With its leading automated technology, the building allows over 1.4 million units to be sorted through each day from trays to trolleys and store pallets. The tray warehouse alone has the capacity for 550,000 trays! Only one phase within the whole process actually requires human intervention – removing the protective film from the pallets – the rest is done entirely by machines.
The NASA Vehicle Assembly Building at the Kennedy Space Center in Florida is the world’s fourth-biggest building by volume. Built in 1966 to assemble the rockets for the Apollo and Saturn space missions – and later, the Space Shuttle – it’s the largest single-story building on Earth, and the tallest building outside an urban city in the United States.
Towering an impressive 160 meters and stretching for 218 meters, the concrete and steel VAB building is more than three times the size of New York’s Empire State Building. One of the most enormous American flags is painted across its exterior – which used over 6,000 gallons of paint.
The Boeing Composite Wing Center in Washington was established as a facility for building the largest composite wings for the 777X jetliner. Stretching the size of more than 21 football fields, the structure is so big that it took over four million hours to build and required more than 31,000 tons of steel.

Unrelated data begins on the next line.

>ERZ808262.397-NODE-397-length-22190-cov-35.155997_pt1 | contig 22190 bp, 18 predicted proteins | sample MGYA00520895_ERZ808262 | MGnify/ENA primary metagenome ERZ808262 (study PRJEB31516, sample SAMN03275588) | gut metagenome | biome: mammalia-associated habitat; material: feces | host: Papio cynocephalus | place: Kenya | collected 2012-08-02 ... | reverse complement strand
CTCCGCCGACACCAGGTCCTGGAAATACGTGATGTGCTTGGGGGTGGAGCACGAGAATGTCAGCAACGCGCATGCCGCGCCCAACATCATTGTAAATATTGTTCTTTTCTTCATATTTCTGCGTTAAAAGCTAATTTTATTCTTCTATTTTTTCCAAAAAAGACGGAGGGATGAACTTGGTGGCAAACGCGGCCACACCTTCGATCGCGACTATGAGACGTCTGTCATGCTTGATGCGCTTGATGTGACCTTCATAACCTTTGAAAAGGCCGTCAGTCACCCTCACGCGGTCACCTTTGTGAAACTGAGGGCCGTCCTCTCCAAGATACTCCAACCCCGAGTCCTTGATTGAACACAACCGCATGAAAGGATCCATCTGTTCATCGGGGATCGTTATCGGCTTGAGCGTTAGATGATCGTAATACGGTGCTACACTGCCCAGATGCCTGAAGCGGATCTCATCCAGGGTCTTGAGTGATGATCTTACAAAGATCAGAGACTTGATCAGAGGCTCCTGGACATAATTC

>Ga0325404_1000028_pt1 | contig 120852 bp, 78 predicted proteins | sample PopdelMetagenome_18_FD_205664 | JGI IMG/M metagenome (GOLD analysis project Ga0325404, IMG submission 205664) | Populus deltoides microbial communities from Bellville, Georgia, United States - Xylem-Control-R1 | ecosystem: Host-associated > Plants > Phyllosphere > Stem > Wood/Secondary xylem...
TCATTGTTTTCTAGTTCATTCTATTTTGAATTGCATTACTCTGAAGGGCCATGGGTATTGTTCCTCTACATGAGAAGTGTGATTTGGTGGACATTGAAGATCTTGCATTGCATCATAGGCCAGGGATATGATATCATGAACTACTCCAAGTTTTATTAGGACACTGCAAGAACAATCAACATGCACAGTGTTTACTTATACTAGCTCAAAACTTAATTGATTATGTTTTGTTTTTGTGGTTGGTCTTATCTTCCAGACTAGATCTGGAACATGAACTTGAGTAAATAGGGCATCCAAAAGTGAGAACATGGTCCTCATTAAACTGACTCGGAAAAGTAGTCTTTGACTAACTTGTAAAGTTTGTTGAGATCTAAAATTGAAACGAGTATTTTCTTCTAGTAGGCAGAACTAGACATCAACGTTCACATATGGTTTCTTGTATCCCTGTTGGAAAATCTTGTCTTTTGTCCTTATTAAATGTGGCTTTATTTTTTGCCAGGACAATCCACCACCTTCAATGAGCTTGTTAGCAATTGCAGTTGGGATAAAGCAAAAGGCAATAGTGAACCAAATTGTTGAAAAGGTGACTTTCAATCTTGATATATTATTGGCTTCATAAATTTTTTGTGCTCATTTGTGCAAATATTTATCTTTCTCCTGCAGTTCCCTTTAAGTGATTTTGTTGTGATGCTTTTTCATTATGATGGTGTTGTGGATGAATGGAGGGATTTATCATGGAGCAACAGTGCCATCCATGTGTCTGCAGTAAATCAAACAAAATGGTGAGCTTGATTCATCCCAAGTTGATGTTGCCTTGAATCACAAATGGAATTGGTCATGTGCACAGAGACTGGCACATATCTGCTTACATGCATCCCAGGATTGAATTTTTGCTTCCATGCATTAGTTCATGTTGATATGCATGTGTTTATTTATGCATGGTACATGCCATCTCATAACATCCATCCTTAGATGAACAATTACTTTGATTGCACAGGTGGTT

The building is so big, in fact, that it can hold three of the world’s biggest cylindrical autoclaves (essentially pressurized ovens for baking the composite airplane parts), each of which are large enough to house two Boeing 737 fuselages. In addition to the massive space required for housing airplane parts, the building also incorporates the offices of the staff that oversee the mammoth production process.
Meyer Werft Dockhalle 2 in Germany is among the top three largest shipbuilding halls on the planet, used to craft the world’s passenger ferries, research vessels, container ships, and the most luxurious cruise liners from P&O to Celebrity Cruises. It’s also the biggest dry dock in the world and boasts the fifth largest usable space of any building on Earth.
A highlight on Papenburg’s tourist radar, the colossal shipyard offers a ‘Visiting the Ocean Giants’ experience, where visitors can see the cruise ships as they’re being constructed. The facility includes an impressive plethora of interactive exhibits, educational films, and even a simulated cruise cabin.